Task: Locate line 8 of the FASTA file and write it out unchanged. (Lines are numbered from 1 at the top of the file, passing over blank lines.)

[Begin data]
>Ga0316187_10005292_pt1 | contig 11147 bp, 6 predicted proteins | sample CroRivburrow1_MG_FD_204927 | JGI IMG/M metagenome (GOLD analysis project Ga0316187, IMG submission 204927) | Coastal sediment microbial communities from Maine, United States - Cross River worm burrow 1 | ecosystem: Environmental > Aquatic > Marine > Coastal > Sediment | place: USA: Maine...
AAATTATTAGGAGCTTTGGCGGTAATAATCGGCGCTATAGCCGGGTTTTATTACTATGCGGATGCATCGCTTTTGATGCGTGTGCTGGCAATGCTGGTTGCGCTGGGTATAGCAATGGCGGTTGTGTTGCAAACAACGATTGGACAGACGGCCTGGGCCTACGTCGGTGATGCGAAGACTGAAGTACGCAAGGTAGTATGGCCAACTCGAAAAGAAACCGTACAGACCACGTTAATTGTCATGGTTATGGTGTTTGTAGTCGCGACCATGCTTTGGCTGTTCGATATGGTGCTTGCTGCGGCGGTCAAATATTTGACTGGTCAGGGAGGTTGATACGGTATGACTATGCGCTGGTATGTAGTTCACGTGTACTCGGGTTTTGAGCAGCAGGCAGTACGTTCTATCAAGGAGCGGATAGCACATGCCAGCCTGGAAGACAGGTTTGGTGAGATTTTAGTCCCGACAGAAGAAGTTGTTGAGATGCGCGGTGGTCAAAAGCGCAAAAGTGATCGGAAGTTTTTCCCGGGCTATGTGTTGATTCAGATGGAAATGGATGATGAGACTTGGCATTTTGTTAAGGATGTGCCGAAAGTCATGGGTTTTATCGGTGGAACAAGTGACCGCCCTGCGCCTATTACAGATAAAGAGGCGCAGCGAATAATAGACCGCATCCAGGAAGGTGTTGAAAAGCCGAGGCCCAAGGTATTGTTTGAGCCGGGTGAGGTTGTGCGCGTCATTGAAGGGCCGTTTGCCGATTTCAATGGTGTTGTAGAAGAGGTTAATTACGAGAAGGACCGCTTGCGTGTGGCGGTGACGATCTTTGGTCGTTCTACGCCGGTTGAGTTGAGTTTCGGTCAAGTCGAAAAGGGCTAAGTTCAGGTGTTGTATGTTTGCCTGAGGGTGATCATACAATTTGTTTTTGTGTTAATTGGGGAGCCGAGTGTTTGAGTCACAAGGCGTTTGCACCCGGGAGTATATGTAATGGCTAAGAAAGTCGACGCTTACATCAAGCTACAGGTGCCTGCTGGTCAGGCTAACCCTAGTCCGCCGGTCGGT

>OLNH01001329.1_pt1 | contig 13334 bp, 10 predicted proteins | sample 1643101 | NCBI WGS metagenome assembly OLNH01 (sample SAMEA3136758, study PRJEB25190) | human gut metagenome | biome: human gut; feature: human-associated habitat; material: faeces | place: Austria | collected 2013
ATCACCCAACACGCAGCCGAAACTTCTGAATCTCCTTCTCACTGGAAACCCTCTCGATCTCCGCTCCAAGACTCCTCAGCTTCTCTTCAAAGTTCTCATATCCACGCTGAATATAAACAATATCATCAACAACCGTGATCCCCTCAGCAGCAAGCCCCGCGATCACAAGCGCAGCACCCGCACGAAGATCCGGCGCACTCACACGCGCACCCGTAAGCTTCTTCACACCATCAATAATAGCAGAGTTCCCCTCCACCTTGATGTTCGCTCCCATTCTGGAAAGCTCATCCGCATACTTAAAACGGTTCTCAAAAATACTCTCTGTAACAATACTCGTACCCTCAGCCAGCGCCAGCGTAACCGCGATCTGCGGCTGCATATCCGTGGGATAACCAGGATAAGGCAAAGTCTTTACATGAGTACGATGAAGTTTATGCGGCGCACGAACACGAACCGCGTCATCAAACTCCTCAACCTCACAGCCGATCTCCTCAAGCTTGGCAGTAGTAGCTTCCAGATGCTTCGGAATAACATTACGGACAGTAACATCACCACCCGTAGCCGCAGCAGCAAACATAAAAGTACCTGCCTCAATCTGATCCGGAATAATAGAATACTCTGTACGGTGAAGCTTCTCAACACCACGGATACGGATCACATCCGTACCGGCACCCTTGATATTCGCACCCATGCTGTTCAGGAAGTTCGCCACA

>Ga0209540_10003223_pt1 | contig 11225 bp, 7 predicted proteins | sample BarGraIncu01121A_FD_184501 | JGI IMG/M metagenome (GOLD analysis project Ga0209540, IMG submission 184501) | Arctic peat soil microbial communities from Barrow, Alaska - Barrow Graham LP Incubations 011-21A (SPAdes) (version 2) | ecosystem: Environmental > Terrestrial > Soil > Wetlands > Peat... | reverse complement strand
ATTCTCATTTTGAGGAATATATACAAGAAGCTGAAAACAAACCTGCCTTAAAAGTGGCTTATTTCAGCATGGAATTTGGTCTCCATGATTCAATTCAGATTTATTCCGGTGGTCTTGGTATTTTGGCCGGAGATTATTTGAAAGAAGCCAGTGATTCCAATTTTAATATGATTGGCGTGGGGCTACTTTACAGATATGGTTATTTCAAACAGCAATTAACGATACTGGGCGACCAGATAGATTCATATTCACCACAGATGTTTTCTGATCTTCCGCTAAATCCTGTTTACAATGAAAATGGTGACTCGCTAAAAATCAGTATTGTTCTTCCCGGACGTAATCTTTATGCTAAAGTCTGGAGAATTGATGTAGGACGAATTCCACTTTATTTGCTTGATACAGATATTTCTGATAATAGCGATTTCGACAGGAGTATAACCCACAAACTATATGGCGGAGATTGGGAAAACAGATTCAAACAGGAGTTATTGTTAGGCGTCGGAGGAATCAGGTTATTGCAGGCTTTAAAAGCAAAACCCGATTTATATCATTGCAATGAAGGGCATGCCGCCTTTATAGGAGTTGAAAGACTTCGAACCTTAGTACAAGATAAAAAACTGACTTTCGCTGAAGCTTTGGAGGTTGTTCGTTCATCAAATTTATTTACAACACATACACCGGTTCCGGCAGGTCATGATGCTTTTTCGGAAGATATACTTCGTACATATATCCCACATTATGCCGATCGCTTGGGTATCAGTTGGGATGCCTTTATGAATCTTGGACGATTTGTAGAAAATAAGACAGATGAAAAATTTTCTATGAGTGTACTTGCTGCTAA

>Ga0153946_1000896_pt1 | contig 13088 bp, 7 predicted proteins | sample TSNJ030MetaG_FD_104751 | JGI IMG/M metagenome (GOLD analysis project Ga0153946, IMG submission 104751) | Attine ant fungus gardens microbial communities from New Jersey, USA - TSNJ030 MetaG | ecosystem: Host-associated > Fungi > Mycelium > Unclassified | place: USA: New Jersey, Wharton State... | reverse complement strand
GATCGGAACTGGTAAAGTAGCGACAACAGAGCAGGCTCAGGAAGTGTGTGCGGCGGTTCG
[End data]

GATCGGAACTGGTAAAGTAGCGACAACAGAGCAGGCTCAGGAAGTGTGTGCGGCGGTTCG